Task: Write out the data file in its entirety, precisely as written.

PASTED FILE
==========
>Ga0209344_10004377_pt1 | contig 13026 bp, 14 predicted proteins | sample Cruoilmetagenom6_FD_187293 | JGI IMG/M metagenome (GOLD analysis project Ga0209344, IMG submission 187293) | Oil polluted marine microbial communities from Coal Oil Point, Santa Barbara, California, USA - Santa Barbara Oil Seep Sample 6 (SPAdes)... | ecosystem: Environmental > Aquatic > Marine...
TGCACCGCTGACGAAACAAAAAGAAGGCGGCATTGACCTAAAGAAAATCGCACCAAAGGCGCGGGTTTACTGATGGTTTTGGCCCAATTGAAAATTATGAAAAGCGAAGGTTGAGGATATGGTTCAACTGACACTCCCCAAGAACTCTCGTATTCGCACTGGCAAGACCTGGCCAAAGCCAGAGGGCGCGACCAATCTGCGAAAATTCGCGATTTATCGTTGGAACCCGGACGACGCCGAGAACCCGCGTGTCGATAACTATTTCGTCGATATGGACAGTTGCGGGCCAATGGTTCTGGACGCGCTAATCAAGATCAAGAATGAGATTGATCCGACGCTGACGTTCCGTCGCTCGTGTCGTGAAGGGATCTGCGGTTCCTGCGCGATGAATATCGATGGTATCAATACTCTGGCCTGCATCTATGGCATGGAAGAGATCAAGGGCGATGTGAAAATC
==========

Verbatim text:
>Ga0209344_10004377_pt1 | contig 13026 bp, 14 predicted proteins | sample Cruoilmetagenom6_FD_187293 | JGI IMG/M metagenome (GOLD analysis project Ga0209344, IMG submission 187293) | Oil polluted marine microbial communities from Coal Oil Point, Santa Barbara, California, USA - Santa Barbara Oil Seep Sample 6 (SPAdes)... | ecosystem: Environmental > Aquatic > Marine...
TGCACCGCTGACGAAACAAAAAGAAGGCGGCATTGACCTAAAGAAAATCGCACCAAAGGCGCGGGTTTACTGATGGTTTTGGCCCAATTGAAAATTATGAAAAGCGAAGGTTGAGGATATGGTTCAACTGACACTCCCCAAGAACTCTCGTATTCGCACTGGCAAGACCTGGCCAAAGCCAGAGGGCGCGACCAATCTGCGAAAATTCGCGATTTATCGTTGGAACCCGGACGACGCCGAGAACCCGCGTGTCGATAACTATTTCGTCGATATGGACAGTTGCGGGCCAATGGTTCTGGACGCGCTAATCAAGATCAAGAATGAGATTGATCCGACGCTGACGTTCCGTCGCTCGTGTCGTGAAGGGATCTGCGGTTCCTGCGCGATGAATATCGATGGTATCAATACTCTGGCCTGCATCTATGGCATGGAAGAGATCAAGGGCGATGTGAAAATC